On comeback routes, quarterbacks will often throw the ball before the receiver starts to turn so that it will arrive with perfect timing. If the receiver never turns or turns too late, and the defender reads the play, it can result in an easy interception. If that is what happened on Sunday, the person to blame for the interception would be Patrick because he wasn’t where he was supposed to be when Lock released the ball. Whether that was actually the case is impossible to say without looking at Denver’s playbook, but it is not an unrealistic scenario.
Using advanced stats to explain Drew Lock’s high OVM grade
Still, even with OVM discounting interceptions, it doesn’t explain why Lock’s grade was so high against New England all by itself. After all, there were several other metrics on which Lock failed to perform. The one that stands out the most was his abysmal completion percentage of just 41.7%. You likely don’t need me to tell you how terrible that is, although there is some further context that needs to be mentioned here. According to the NFL’s advanced statistics, that completion percentage was 2.6% lower than it should have been.
On the one hand, this reflects poorly on Lock, as it shows that he performed at a level slightly below that of an average NFL quarterback given his situation. However, the difference is relatively small, indicating that, even if Lock was performing at an average level, his completion percentage would still have been incredibly low.
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There are a few reasons for that, and these are the areas in which Lock performed well above the league average. For starters, although the Patriots offense looked dreadful on Sunday, overcoming their defense is still a daunting task. They blanketed the Broncos receivers, forcing Lock to throw into tight coverage 29.2% of the time, the second-highest percentage of the week.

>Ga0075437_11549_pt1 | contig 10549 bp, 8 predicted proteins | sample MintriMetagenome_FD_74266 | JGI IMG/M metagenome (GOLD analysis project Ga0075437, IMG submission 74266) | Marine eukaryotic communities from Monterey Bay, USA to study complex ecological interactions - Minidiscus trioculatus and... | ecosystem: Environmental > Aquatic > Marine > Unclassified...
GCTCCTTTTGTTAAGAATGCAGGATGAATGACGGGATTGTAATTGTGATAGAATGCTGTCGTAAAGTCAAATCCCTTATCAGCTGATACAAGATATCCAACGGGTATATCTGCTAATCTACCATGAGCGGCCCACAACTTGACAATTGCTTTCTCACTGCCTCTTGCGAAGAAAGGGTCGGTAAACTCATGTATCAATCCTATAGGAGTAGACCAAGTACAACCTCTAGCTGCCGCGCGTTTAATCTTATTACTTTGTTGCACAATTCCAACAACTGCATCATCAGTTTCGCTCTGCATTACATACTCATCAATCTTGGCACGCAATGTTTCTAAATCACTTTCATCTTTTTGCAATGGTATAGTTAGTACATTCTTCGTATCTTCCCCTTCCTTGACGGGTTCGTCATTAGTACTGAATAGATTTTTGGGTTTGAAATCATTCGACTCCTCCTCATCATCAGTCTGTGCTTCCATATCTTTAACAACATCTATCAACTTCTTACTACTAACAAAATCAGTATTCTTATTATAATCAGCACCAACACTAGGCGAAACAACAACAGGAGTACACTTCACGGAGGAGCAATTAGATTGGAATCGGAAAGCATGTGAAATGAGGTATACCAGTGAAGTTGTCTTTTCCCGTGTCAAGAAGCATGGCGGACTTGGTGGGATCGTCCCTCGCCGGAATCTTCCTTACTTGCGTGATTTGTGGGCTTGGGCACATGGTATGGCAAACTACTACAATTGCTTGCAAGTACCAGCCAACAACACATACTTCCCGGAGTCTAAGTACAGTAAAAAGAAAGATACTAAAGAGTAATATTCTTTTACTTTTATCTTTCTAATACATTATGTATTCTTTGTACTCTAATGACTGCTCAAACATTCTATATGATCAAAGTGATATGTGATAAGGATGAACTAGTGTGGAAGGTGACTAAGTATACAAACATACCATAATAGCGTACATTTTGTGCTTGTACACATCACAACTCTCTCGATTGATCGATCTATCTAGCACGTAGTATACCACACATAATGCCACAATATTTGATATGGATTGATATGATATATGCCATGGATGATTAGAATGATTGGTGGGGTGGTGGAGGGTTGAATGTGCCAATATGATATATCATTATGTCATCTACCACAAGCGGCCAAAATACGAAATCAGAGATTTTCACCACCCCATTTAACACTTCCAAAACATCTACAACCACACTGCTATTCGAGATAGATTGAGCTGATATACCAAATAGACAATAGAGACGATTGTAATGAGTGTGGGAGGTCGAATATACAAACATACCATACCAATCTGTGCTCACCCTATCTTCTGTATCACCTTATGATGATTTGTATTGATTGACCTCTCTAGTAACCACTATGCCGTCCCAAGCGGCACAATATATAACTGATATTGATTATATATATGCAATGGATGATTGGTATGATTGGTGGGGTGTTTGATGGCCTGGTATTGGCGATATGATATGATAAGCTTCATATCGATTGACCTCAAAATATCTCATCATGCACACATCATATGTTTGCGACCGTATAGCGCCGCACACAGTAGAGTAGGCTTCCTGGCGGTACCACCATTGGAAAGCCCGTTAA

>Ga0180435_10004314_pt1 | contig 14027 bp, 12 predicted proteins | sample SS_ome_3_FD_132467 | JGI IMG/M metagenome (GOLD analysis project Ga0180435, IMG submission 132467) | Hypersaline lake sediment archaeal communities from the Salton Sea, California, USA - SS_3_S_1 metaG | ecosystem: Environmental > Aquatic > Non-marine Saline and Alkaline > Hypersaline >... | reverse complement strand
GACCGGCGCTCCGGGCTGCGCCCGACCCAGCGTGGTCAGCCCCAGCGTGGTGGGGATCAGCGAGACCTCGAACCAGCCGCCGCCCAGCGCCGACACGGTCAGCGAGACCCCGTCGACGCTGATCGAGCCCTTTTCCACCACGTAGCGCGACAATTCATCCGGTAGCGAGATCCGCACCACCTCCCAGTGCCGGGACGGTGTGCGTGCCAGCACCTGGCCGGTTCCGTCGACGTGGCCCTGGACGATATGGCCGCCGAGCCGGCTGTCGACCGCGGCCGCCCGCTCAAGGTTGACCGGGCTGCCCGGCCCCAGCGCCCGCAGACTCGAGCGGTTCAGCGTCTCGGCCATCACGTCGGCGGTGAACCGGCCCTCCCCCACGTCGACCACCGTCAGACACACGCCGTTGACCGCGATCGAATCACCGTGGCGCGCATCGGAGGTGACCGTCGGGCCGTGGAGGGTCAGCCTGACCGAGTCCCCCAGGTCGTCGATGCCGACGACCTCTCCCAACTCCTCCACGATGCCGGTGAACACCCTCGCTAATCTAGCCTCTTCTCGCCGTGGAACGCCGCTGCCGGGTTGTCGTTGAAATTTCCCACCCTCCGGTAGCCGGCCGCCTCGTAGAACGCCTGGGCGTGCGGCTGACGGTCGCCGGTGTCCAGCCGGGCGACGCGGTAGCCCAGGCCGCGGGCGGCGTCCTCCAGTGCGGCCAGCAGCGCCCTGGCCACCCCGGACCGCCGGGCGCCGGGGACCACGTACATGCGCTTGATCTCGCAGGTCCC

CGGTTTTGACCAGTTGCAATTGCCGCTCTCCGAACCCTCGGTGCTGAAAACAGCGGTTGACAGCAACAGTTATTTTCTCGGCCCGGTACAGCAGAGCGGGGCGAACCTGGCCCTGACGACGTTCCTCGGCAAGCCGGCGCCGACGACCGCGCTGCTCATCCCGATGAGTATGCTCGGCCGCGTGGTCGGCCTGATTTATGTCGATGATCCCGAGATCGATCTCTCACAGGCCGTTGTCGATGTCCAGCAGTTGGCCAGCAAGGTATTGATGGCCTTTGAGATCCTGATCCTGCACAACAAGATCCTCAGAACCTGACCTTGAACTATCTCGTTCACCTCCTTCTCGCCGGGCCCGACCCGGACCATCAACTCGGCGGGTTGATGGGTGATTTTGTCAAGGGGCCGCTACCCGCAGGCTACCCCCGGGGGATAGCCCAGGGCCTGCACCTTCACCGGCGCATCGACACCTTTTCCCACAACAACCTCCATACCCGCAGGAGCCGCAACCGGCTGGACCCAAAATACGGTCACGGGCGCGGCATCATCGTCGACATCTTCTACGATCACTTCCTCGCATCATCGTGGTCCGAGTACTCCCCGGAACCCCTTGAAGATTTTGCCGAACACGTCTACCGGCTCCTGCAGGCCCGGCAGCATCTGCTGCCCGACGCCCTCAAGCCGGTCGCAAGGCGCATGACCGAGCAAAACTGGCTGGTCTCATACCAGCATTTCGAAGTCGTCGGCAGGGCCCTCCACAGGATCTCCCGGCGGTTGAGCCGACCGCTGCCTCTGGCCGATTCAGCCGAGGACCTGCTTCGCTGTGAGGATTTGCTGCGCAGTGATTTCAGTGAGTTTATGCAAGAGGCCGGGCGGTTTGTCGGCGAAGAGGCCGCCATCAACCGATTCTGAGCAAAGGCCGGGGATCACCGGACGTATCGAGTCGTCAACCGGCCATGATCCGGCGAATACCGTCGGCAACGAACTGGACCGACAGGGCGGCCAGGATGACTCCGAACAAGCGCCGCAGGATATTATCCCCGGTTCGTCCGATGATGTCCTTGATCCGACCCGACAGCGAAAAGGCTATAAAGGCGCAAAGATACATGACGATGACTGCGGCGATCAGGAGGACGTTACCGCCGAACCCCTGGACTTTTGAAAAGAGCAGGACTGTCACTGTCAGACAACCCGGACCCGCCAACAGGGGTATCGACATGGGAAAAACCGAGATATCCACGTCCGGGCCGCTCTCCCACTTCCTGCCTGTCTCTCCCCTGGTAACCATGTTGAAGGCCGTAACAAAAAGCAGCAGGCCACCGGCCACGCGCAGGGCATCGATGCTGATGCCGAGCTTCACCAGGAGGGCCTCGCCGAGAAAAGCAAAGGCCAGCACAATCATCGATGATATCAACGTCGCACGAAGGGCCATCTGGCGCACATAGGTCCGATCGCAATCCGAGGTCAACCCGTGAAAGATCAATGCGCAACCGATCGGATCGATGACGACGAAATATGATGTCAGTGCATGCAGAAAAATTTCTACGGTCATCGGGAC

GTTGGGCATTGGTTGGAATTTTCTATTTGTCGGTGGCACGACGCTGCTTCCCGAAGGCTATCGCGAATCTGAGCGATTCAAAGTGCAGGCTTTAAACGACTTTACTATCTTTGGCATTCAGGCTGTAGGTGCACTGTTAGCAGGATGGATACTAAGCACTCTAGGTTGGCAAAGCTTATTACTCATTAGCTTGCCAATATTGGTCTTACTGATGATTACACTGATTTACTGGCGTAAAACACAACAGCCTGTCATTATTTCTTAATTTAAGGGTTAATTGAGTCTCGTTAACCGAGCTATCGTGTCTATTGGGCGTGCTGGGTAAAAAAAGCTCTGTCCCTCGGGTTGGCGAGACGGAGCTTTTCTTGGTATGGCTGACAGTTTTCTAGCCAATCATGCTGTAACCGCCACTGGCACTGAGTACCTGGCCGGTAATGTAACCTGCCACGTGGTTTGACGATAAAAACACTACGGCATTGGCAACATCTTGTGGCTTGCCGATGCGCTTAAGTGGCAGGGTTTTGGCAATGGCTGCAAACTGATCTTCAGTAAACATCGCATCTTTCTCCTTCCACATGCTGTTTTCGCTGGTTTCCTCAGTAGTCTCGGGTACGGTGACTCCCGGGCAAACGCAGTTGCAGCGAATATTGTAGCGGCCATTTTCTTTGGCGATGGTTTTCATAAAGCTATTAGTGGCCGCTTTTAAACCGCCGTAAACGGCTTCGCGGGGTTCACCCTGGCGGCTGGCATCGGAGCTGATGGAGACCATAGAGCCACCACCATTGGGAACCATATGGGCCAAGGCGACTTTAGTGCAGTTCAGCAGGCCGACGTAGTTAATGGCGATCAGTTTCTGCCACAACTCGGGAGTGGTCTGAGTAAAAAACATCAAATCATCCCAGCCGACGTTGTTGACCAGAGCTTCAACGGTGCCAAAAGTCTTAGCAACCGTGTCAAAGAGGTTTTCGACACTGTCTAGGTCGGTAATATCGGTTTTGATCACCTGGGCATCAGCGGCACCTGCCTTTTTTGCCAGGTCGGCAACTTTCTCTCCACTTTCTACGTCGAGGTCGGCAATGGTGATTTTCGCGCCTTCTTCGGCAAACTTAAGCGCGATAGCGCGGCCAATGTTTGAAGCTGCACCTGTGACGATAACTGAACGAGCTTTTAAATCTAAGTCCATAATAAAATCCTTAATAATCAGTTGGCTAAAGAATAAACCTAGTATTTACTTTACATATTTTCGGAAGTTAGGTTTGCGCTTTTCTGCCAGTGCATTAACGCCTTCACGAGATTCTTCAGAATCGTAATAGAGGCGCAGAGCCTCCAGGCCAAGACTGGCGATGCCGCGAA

When faced with such difficulties, one might expect a quarterback to resort to shorter, safer passes. Lock did the exact opposite, throwing the ball an average of 16.9 yards downfield against New England, further than any quarterback in a single game so far this season. That is a bold choice, to say the least. Lock looked at receivers that couldn’t get open against dangerous opposition and responded by constantly firing the ball downfield. It didn’t always result in success, but it was a valiant effort nonetheless.
Drew Lock could be the future for the Broncos
Despite the Broncos upset victory and Lock’s success, Denver still seems unlikely to be a threat come playoff time. They’ve had a number of critical injuries, and they still need to play the defending Super Bowl champion Kansas City Chiefs twice this season. Even with Lock performing at a high level, it is difficult to envision the team going far this season. That said, if Lock continues to play well going forward, the Broncos will be far more confident that he can be a legitimate franchise quarterback, the team’s first since Peyton Manning’s early years in Denver. And that would ultimately be far more important than the team’s overall success in a season crippled by injury.
Lucas Ellinas is a writer for Pro Football Network. You can follow him on Twitter @Lucas_Ellinas.